The coronavirus 2019 disease (COVID-19) is caused by severe acute respiratory syndrome coronavirus 2 (SARS-CoV-2), a novel coronavirus originally identified in Wuhan (China) in December 20191. As of the beginning of May 2020, more than 3 million confirmed COVID-19 cases and 200,000 deaths have been reported worldwide1. To mitigate epidemic spread and reduce the risk of healthcare systems being overrun, countries have implemented different measures to slow down transmission, such as travel restrictions and various degrees of social distancing2.

More than 120,000 confirmed COVID-19 cases and 25,000 deaths have been reported in England as of the beginning of May 20203. However, laboratory confirmation has largely been restricted to hospitalised cases3. The majority of milder cases, which likely represent a large fraction of the total are unaccounted for4. We should therefore explore alternative, community-driven surveillance data to help characterise the progression of the COVID-19 epidemic in the country.

The National Health Service (NHS) Pathways is a triage system for public calls and online reports for medical care5. This system is currently being used throughout England to assist individuals reporting potential COVID-19 symptoms. Since the 18th of March 2020, data on daily phone calls and completed online assessments which have received a potential COVID-19 final disposition are openly available. These assessments are either completed via calls to 111 and 999 (which are respectively for non-urgent, and urgent medical problems), or through 111-online self-completed reports. The fraction of assessments corresponding to actual COVID-19 cases is unknown, but in the absence of wide-scale testing, the NHS Pathways dataset may be one of the best available proxies for COVID-19 incidence in the community. While prone to self-reporting biases, it is likely to better reflect milder cases and be less biased by different severity profiles than hospital admission data, which by definition reflect the most acute cases.

Here, we analyse NHS Pathways data until 14th May 2020 to assess the temporal dynamics of COVID-19 in England. Specifically, we investigated potential changes in the growth rate of the epidemic over time, and compared the observed patterns across NHS regions. We derived time-varying estimates of the growth rates, halving time and effective reproduction numbers for the different regions. We also assessed the potential correlation between NHS Pathways data with COVID-19 daily deaths in England, to gain an initial understanding of its possible value within an early detection system.


Data extraction

We extracted the NHS Pathways data from 18th March 2020 up to 14th May 2020 through the NHS Digital website5, where they are updated daily, every weekday. This dataset contains daily numbers of calls to 111 and 999, as well as 111-online reports that were classified as potential COVID-19 cases by the triage algorithm. This algorithm follows a symptom-based approach, where the respondents are asked a series of questions to self-report their symptoms until an end point is reached, or the call is handed to a clinician6. Some individuals might report symptoms multiple times through the system, therefore the number of reports are not directly equivalent to the underlying number of cases. The number of reports are stratified by Clinical Commissioning Group (CCG), gender and age group (0–18, 19–69 and 70–120 years old) of the patients. We mapped the CCGs to their corresponding NHS regions using publicly available CCG data7, and used this geographic resolution for our analysis. All dates indicated refer to the date of reporting.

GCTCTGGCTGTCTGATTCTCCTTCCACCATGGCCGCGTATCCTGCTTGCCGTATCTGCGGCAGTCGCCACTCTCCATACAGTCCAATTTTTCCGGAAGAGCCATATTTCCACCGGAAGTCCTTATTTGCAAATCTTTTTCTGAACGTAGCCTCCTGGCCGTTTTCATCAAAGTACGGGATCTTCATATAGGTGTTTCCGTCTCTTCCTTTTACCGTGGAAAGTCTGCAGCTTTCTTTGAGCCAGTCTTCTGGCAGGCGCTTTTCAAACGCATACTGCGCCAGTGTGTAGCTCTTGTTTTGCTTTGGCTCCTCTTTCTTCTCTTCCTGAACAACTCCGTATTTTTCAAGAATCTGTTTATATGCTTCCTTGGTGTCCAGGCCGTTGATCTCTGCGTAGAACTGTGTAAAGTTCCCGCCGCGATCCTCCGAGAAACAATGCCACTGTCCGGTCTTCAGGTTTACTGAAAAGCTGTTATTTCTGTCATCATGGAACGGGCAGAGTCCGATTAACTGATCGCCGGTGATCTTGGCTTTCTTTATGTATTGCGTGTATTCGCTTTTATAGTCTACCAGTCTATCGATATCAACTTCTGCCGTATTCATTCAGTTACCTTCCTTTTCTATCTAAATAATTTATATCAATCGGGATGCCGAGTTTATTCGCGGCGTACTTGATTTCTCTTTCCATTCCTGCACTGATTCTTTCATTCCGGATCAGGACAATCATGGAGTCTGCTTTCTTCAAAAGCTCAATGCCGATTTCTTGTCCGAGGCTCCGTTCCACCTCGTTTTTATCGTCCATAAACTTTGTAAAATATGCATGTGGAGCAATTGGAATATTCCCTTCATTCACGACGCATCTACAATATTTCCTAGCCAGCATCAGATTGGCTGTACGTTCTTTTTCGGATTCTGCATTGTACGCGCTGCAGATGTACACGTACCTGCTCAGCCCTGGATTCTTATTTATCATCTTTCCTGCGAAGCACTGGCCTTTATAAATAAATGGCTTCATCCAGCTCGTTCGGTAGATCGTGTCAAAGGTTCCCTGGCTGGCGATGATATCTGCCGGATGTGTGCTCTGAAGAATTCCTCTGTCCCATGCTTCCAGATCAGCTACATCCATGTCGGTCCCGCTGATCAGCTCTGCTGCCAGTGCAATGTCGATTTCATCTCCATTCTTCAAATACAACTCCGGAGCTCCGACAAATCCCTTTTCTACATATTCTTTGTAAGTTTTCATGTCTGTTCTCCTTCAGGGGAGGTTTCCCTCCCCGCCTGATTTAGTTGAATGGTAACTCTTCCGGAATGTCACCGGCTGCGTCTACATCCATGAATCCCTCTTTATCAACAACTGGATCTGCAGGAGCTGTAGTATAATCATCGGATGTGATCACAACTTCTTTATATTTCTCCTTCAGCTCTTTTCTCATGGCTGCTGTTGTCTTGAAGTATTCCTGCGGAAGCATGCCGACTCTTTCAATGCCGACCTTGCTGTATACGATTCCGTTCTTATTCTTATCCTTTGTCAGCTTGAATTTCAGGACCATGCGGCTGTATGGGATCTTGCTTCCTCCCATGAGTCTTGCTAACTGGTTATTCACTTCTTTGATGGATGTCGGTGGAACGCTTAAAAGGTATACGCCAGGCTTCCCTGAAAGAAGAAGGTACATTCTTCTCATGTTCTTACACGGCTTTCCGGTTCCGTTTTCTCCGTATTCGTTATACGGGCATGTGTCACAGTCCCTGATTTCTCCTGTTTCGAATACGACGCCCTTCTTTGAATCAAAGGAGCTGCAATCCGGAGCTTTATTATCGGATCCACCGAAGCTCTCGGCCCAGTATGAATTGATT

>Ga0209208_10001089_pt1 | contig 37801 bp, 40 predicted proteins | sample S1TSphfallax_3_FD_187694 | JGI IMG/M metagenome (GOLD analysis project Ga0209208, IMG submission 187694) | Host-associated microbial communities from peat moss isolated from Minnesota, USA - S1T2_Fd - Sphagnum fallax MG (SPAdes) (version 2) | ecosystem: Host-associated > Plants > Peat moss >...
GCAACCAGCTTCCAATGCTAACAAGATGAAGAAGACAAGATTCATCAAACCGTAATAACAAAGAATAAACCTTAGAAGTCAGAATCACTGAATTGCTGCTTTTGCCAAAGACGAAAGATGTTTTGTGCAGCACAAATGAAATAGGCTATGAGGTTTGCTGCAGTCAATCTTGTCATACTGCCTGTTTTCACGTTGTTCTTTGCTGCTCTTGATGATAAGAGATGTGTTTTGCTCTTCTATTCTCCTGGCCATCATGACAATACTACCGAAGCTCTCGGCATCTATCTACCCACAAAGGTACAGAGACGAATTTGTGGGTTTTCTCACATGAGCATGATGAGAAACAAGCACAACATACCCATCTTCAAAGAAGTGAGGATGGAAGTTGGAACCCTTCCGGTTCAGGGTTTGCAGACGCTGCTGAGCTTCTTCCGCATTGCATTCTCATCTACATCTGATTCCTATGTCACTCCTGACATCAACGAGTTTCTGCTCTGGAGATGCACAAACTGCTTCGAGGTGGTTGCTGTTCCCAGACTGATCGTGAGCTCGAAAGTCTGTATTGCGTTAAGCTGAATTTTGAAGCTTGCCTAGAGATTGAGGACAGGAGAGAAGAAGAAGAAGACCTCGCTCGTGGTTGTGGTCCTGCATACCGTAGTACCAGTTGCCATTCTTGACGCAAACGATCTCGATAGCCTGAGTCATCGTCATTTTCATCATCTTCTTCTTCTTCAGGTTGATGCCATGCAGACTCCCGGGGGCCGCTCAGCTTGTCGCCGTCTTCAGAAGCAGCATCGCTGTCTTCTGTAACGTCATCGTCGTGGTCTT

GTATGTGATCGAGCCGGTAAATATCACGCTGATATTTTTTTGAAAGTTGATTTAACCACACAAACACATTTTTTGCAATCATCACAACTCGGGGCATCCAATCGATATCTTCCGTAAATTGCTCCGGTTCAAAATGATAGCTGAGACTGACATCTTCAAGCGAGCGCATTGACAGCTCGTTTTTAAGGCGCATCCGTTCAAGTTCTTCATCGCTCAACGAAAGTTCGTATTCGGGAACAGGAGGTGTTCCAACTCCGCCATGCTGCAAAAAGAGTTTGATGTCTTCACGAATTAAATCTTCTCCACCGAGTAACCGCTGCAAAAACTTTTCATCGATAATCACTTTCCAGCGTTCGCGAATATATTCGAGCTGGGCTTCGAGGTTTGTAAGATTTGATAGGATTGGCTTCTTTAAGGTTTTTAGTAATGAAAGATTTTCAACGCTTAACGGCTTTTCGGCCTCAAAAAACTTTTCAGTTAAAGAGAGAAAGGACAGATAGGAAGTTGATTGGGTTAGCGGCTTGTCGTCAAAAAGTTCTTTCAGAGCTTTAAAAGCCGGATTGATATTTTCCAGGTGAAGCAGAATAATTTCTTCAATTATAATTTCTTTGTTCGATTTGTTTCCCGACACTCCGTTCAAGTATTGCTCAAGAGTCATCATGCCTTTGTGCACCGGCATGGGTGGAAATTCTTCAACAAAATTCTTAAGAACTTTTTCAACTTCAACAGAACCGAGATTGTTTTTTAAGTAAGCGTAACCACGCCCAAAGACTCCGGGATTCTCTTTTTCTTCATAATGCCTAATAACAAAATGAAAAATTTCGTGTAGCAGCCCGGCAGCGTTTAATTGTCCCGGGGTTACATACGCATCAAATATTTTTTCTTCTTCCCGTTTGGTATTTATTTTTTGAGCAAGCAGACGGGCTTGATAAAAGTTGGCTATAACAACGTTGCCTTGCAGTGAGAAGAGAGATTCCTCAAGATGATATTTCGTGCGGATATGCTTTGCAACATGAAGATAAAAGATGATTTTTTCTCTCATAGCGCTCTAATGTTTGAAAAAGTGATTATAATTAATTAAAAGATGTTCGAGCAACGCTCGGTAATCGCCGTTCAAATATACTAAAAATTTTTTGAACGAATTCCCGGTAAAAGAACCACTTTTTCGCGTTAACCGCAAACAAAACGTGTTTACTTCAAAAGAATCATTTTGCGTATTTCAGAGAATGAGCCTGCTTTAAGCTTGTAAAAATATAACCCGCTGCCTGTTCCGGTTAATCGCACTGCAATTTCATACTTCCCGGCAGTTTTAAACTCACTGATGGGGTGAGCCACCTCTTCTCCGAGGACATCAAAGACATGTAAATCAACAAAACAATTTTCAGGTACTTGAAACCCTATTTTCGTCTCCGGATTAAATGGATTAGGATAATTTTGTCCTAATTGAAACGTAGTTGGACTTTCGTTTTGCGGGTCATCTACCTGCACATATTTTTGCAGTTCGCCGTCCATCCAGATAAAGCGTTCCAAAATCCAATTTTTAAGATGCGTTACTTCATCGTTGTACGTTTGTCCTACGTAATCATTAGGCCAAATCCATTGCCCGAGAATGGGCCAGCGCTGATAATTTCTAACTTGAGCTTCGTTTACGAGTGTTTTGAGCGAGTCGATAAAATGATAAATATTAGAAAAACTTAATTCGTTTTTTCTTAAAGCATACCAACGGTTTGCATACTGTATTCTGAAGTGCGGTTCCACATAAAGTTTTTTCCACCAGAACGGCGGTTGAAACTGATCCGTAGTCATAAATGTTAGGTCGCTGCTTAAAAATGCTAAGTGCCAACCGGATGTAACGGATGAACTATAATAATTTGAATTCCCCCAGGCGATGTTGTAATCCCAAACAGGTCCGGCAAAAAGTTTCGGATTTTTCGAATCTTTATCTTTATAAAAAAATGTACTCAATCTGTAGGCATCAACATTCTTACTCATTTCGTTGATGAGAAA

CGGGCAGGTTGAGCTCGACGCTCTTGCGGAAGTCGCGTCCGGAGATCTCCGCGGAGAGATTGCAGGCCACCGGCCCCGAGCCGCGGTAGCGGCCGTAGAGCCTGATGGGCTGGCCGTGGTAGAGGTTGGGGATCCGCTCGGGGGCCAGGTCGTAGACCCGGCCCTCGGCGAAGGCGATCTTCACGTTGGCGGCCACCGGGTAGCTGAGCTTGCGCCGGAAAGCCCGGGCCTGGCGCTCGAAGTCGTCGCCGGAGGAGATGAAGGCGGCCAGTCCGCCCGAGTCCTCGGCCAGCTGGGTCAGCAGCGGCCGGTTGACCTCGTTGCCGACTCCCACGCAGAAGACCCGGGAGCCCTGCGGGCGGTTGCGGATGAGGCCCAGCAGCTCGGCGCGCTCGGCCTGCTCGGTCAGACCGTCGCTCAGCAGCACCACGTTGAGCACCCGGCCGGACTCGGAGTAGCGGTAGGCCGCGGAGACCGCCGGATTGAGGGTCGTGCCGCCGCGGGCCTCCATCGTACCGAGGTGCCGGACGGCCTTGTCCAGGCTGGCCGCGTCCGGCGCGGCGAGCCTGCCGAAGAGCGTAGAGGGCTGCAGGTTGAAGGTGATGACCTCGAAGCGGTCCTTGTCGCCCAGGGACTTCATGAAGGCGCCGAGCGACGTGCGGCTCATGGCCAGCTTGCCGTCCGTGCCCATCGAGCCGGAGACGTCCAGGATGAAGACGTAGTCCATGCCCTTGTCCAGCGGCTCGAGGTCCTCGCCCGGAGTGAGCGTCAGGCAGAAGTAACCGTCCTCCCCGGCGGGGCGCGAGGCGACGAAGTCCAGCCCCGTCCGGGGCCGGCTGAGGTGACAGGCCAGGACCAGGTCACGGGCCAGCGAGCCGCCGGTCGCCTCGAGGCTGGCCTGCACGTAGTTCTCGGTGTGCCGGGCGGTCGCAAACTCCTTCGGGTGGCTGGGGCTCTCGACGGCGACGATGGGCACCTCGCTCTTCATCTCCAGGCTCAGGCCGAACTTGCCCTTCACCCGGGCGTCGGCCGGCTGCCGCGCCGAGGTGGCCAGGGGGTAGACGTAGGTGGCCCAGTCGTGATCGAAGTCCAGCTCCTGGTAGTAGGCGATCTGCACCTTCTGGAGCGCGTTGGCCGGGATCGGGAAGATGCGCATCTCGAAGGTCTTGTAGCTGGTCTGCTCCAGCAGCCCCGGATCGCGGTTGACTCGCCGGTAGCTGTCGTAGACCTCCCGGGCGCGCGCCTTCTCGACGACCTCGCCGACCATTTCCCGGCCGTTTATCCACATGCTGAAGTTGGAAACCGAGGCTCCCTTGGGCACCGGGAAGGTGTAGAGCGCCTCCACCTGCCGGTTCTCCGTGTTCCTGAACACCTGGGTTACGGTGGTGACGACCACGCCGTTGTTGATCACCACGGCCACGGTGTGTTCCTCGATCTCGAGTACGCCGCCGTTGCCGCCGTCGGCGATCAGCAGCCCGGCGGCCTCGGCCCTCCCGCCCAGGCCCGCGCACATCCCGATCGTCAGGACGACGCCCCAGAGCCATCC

A reporting change in the NHS Pathways data occured over the period between the 9th and 23rd of April, during which the number of 111-online reports for individuals aged between 0 and 18 years old was not available. However, due to the relatively small proportion of total reports for that age group, this likely does not affect our results (see Figures S3-S5 in Supplementary Material for further details). We also note that towards the end of March 2020, patients with potential COVID-19 symptoms were directed away from health practitioner (HP) services, which may have increased 111 reporting.

Temporal analysis

Total numbers of reports (including all three data sources: 111 calls, 999 calls, and 111-online reports) were modelled using quasi-Poisson generalised linear models (GLM) with log links, to account for exponential trends as well as over-dispersion of the data8. Predictors included time (in days since the first data point (18th March 2020) with interaction terms for varying slopes and intercepts between NHS regions, and day of the week (weekend, Monday, or rest of the week) to account for potential differences in reporting over the weekend and at the start of the week. For a number of reports on day t in NHS region i, the equation for this GLM is therefore:

$$\begin{aligned} & Reports_{t, i} \sim qPo\left( {\lambda_{t,i} , \theta } \right) \\ & {\text{ln}}\left( {\lambda_{t,i} } \right) = \beta_{0} + \beta_{1} *t + \beta_{2} *region_{i} + \beta_{3} *t:region_{i} + \beta_{4} *weekday_{t} \\ \end{aligned}$$

where θ is the over-dispersion parameter.

Growth rates (r) for each NHS region and their 95% confidence intervals were directly deduced from the corresponding coefficients. All models were fitted using maximum-likelihood.

To assess potential changes of the growth rate over time, analyses were performed over rolling windows of 14 days from the earliest available date (18th March 2020) to the latest available one (14th May 2020; see Figure S1 in Supplementary Material for a sensitivity analysis). Growth rates and associated confidence intervals were calculated for each time window. Whenever the upper bound of r was negative, corresponding halving times were calculated as log(0.5)/r. Halving times correspond to the time period in days that it takes for the number of reports to reduce by half, should it continue to decline following the corresponding negative growth rate r. Growth rates were converted to effective reproduction numbers Re using the approach described in Wallinga and Lipsitch9 and implemented in the epitrix package10, with a serial interval modelled as a gamma distribution with mean 4.7 days and standard deviation 2.9 days11 (see Figure S2 in Supplementary Material for further details on the choice of distribution). The equation used for this calculation is: